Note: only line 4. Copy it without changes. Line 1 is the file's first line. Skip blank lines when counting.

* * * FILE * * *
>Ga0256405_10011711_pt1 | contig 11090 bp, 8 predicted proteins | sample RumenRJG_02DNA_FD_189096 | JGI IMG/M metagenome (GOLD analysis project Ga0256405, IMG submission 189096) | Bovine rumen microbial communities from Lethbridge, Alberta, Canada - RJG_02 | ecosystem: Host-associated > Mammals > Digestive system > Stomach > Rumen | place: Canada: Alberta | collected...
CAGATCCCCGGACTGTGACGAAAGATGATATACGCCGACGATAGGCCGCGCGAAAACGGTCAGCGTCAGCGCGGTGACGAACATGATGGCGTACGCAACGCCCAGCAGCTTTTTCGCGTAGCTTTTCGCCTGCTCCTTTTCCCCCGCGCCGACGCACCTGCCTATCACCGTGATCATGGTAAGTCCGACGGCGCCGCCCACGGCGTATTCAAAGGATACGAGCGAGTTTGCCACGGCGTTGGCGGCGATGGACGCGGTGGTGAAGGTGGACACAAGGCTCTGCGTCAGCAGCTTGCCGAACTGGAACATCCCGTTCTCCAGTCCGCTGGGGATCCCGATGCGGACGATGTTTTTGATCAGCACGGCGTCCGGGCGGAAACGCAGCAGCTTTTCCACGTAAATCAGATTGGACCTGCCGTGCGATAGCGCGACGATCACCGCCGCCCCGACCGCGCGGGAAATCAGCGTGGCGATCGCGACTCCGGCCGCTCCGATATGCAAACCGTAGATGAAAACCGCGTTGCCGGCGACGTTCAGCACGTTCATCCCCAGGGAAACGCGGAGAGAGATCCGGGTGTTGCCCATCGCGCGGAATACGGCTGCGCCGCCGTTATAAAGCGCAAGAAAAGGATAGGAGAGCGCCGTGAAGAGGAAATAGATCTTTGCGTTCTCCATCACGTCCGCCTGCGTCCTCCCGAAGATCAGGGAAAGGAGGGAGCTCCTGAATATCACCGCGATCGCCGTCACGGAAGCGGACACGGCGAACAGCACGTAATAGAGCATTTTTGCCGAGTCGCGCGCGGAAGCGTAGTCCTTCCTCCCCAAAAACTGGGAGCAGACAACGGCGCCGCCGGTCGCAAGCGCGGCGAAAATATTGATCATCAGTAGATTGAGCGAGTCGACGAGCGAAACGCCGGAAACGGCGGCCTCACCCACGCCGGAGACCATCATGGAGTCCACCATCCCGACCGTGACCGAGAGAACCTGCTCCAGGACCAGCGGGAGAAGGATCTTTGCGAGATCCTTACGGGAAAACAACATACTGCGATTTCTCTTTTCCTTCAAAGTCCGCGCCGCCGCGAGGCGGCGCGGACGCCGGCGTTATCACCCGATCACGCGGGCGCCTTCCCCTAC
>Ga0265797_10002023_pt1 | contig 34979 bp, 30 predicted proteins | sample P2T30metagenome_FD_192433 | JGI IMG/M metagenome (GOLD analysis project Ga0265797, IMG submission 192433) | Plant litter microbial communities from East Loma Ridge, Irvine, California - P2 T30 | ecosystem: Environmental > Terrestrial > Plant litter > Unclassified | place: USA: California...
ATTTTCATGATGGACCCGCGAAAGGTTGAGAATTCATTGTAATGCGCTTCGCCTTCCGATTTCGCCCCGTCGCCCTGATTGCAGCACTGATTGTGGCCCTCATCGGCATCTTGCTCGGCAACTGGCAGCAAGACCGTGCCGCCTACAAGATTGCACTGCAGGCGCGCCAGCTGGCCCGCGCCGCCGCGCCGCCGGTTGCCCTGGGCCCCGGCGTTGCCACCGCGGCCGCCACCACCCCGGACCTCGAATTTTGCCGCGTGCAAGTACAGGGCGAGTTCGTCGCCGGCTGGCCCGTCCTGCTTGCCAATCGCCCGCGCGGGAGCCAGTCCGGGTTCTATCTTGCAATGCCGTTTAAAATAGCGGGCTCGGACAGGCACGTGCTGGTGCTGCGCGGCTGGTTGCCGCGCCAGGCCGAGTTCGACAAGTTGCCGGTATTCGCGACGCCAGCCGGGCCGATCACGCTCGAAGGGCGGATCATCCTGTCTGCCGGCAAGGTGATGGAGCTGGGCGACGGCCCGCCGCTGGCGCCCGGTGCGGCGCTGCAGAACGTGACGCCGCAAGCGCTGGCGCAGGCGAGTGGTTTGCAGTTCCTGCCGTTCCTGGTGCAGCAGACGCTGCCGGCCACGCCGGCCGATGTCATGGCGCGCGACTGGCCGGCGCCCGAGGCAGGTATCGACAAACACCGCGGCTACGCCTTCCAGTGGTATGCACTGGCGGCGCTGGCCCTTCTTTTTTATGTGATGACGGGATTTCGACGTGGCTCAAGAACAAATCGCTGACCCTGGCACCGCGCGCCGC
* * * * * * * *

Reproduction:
ATTTTCATGATGGACCCGCGAAAGGTTGAGAATTCATTGTAATGCGCTTCGCCTTCCGATTTCGCCCCGTCGCCCTGATTGCAGCACTGATTGTGGCCCTCATCGGCATCTTGCTCGGCAACTGGCAGCAAGACCGTGCCGCCTACAAGATTGCACTGCAGGCGCGCCAGCTGGCCCGCGCCGCCGCGCCGCCGGTTGCCCTGGGCCCCGGCGTTGCCACCGCGGCCGCCACCACCCCGGACCTCGAATTTTGCCGCGTGCAAGTACAGGGCGAGTTCGTCGCCGGCTGGCCCGTCCTGCTTGCCAATCGCCCGCGCGGGAGCCAGTCCGGGTTCTATCTTGCAATGCCGTTTAAAATAGCGGGCTCGGACAGGCACGTGCTGGTGCTGCGCGGCTGGTTGCCGCGCCAGGCCGAGTTCGACAAGTTGCCGGTATTCGCGACGCCAGCCGGGCCGATCACGCTCGAAGGGCGGATCATCCTGTCTGCCGGCAAGGTGATGGAGCTGGGCGACGGCCCGCCGCTGGCGCCCGGTGCGGCGCTGCAGAACGTGACGCCGCAAGCGCTGGCGCAGGCGAGTGGTTTGCAGTTCCTGCCGTTCCTGGTGCAGCAGACGCTGCCGGCCACGCCGGCCGATGTCATGGCGCGCGACTGGCCGGCGCCCGAGGCAGGTATCGACAAACACCGCGGCTACGCCTTCCAGTGGTATGCACTGGCGGCGCTGGCCCTTCTTTTTTATGTGATGACGGGATTTCGACGTGGCTCAAGAACAAATCGCTGACCCTGGCACCGCGCGCCGC